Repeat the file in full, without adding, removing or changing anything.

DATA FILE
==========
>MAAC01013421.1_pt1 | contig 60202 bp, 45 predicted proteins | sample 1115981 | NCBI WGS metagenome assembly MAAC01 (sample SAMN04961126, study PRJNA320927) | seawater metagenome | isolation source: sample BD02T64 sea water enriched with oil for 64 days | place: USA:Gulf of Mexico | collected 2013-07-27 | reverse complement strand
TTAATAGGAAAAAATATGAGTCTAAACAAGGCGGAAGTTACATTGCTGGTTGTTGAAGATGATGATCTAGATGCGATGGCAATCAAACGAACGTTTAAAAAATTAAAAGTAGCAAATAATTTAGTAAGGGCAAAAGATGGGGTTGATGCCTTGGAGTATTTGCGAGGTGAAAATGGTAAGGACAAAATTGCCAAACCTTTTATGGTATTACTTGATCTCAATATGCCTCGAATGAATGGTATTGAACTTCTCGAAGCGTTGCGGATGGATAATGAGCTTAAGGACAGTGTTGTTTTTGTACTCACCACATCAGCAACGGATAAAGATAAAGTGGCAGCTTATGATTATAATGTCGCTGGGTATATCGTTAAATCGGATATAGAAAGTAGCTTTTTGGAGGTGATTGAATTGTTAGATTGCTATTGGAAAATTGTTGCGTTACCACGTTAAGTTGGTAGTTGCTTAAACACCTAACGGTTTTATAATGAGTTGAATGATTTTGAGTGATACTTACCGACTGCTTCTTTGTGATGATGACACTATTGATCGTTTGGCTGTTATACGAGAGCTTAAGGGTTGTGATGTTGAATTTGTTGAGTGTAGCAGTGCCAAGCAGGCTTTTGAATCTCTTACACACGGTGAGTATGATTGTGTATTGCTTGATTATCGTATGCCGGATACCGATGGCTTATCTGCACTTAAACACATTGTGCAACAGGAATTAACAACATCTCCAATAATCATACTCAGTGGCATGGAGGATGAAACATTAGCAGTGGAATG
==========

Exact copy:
>MAAC01013421.1_pt1 | contig 60202 bp, 45 predicted proteins | sample 1115981 | NCBI WGS metagenome assembly MAAC01 (sample SAMN04961126, study PRJNA320927) | seawater metagenome | isolation source: sample BD02T64 sea water enriched with oil for 64 days | place: USA:Gulf of Mexico | collected 2013-07-27 | reverse complement strand
TTAATAGGAAAAAATATGAGTCTAAACAAGGCGGAAGTTACATTGCTGGTTGTTGAAGATGATGATCTAGATGCGATGGCAATCAAACGAACGTTTAAAAAATTAAAAGTAGCAAATAATTTAGTAAGGGCAAAAGATGGGGTTGATGCCTTGGAGTATTTGCGAGGTGAAAATGGTAAGGACAAAATTGCCAAACCTTTTATGGTATTACTTGATCTCAATATGCCTCGAATGAATGGTATTGAACTTCTCGAAGCGTTGCGGATGGATAATGAGCTTAAGGACAGTGTTGTTTTTGTACTCACCACATCAGCAACGGATAAAGATAAAGTGGCAGCTTATGATTATAATGTCGCTGGGTATATCGTTAAATCGGATATAGAAAGTAGCTTTTTGGAGGTGATTGAATTGTTAGATTGCTATTGGAAAATTGTTGCGTTACCACGTTAAGTTGGTAGTTGCTTAAACACCTAACGGTTTTATAATGAGTTGAATGATTTTGAGTGATACTTACCGACTGCTTCTTTGTGATGATGACACTATTGATCGTTTGGCTGTTATACGAGAGCTTAAGGGTTGTGATGTTGAATTTGTTGAGTGTAGCAGTGCCAAGCAGGCTTTTGAATCTCTTACACACGGTGAGTATGATTGTGTATTGCTTGATTATCGTATGCCGGATACCGATGGCTTATCTGCACTTAAACACATTGTGCAACAGGAATTAACAACATCTCCAATAATCATACTCAGTGGCATGGAGGATGAAACATTAGCAGTGGAATG